In the Field Studies preparation class yesterday we were discussing our understanding of what culture is. Having studied anthropology as an undergraduate, having participated in this exact discussion in the prep class again and again in something like six or seven different semesters now, you might think I would have some pretty well-developed ideas on the subject. In actuality, though, the concept of culture seems to get increasingly more vague in my mind the more I think about it.
There were several different definitions we sifted through in yesterday’s class. Each one seemed to me to emphasize some significant, even essential, aspects of what culture is, without ever having the final word on the subject. A couple of examples:
Culture is an ordered system of meaning and of symbols, in terms of which social interaction takes place; and a social system is the pattern of social interaction itself. (Clifford Geertz)
I will define culture as the acquired knowledge people use to interpret experience and generate behavior. (James Spradley)
As good as these definitions are at revealing components of culture—in these cases things like symbols, knowledge, meaning, interpretion, and generation of behavior get the spotlight—I always feel like another definition could just as easily highlight some other aspect in an equally insightful way. In other words, I don’t think I’ve yet seen culture defined in words so complete that there was nothing else that could be added by another statement, another definition.
With this in mind, one particular definition stuck out to me in this particular discussion, because it drew out an aspect of culture I think we often overlook. This definition comes from anthropologist Ward Goodenough:
A society’s culture consists of whatever it is one has to know or believe in order to operate in a manner acceptable to its members.
Explaining why this definition was resonating so well with me this year requires a bit of explanation of some things I’ve been learning in my Instructional Psychology & Technology coursework. Specifically, I was reminded of some theories I’ve been encountering that challenge what one author (Anna Sfard, “On Two Metaphors for Learning and the Dangers of Choosing Just One”) has called the acquisition metaphor of learning. The acquisition metaphor objectifies knowledge, understanding what we learn in the same terms that we understand the physical world of concrete things, essentially imbuing intangible ideas with a kind of material and substance. It’s a way of understanding learning that has become so ingrained in contemporary western thinking that, like forks and blue jeans, we don’t even notice its pervasiveness or significance in our day-to-day living, let alone question it. Thus we talk about “acquiring” or “gaining” knowledge in the same way we might discuss collecting apples from trees; we conceive of vast, complex, structures of linked idea-bricks that, if made visible, might look something like shifting assemblages of Tinker Toys; we imagine facts being “stored” in our minds like boxes in the attic. We do all this without any empirical evidence that any of these things—minds, memories, facts, ideas—exist at all, except as names we once made up for phenomena we still don’t understand all that well.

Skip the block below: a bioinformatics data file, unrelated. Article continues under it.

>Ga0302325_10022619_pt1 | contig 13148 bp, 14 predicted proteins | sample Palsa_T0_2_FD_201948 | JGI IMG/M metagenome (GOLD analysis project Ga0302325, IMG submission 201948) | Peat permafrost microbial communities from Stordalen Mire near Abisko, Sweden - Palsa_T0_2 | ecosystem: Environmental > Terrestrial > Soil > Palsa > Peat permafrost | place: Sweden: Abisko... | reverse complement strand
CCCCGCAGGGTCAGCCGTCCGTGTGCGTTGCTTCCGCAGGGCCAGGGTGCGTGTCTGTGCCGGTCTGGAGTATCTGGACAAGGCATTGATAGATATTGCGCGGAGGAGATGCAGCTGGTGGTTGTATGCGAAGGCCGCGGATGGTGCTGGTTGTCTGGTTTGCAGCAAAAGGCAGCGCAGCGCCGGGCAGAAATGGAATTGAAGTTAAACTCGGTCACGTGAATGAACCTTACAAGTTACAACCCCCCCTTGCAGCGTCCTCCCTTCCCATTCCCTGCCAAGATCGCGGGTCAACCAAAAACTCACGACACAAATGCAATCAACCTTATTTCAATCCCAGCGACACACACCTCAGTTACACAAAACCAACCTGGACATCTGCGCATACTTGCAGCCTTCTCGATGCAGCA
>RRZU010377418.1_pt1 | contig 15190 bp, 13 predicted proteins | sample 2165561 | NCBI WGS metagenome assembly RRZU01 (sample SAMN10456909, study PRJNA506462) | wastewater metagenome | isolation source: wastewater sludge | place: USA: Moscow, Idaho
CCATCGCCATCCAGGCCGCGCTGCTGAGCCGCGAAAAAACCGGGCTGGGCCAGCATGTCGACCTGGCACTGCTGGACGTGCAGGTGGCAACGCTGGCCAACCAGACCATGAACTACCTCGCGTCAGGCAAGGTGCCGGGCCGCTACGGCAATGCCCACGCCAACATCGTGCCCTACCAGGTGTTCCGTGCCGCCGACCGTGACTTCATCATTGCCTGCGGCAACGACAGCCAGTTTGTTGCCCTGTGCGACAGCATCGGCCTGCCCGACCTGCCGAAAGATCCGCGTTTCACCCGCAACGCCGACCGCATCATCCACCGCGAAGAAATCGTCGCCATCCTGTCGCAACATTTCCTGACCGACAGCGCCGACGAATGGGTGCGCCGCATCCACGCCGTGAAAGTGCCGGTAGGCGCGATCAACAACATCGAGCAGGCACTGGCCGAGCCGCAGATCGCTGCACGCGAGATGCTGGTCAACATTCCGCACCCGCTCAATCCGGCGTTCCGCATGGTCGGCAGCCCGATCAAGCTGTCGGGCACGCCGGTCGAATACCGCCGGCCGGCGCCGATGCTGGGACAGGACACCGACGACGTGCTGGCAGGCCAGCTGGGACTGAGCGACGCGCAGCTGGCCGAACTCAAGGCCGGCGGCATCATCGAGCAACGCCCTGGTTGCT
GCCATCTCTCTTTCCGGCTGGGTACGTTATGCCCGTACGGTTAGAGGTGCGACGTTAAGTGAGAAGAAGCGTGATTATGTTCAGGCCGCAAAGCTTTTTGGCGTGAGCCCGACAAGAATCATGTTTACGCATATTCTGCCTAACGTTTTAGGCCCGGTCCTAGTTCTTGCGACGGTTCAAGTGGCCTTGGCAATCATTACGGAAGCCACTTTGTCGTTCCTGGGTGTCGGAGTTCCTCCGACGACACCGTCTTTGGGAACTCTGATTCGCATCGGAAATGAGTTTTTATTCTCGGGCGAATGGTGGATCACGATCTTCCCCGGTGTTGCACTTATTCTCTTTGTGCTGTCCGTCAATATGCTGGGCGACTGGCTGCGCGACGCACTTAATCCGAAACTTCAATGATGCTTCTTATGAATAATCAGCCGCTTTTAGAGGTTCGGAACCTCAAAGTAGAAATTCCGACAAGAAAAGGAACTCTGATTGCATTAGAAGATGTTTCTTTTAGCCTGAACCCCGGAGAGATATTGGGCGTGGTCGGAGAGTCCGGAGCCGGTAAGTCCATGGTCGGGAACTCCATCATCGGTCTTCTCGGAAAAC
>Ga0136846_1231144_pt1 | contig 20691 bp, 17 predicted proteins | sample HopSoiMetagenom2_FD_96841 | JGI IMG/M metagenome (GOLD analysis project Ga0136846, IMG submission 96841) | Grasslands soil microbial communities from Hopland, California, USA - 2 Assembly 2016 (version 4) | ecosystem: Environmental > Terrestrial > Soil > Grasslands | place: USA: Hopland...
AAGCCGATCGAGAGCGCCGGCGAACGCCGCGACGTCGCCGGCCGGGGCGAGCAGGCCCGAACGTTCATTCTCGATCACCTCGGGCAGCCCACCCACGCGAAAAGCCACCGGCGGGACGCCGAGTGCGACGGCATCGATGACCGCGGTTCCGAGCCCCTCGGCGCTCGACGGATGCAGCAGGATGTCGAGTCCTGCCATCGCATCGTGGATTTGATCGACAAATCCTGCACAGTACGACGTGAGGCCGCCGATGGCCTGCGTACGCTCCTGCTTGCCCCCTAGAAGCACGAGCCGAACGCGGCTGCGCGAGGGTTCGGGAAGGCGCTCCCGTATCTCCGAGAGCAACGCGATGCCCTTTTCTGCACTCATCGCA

While the acquisition metaphor still remains prevalent in our society at large, many learning theorists today subscribe to other analogies of the learning process. One prominent alternative is what Sfard names the participation metaphor. Largely built on the foundational writings of Lev Vygotsky, as well including the more recent work of theorists such as Barbara Rogoff, Jean Lave (an anthropologist), and Ettienne Wenger (along with others, undoubtedly, who I am not yet familiar with), the participation metaphor views learning “as a process of becoming a member of a certain community” (Sfard), as an increasing ability to participate meaningfully in a particular social context.
Returning to Goodenough’s definition of culture, my initial thought was that perhaps culture, like knowledge, is something that we tend to unjustly objectify. Maybe culture is just a name that someone came up with at some point to help explain the apparent patterns in social human behavior, a noun invented to account for all the verbs, so to speak. This version of culture certainly seems to be in line with another definition we came across in class, this from the assigned reading (a chapter called “Culture Blends” from Michael Agar‘s Language Shock). Agar writes that culture is “what happens to you when you encounter differences, become aware of something in yourself, and work to figure out why the differences appeared.” In this way of thinking, culture, unlike table lamps or bowls of fruit, is something active; it’s something that happens to you.
My second thought in relating all this learning theory stuff to our discussion on culture is that the concept of knowledge and learning expressed by the participation metaphor sounds an awful lot like what I personally understand culture to be. They sound so much alike, in fact, that I have to wonder if the two aren’t actually the same process seen from different disciplinary angles. Once you start talking about learning and culture in terms of what happens, instead of focusing on the imaginary objects that presumably cause those things to happen, it really gets hard to see the difference between them, between becoming knowledgeable and becoming enculturated.
Learning is culture and culture is learning … it seems to make sense to me, at least for the time being.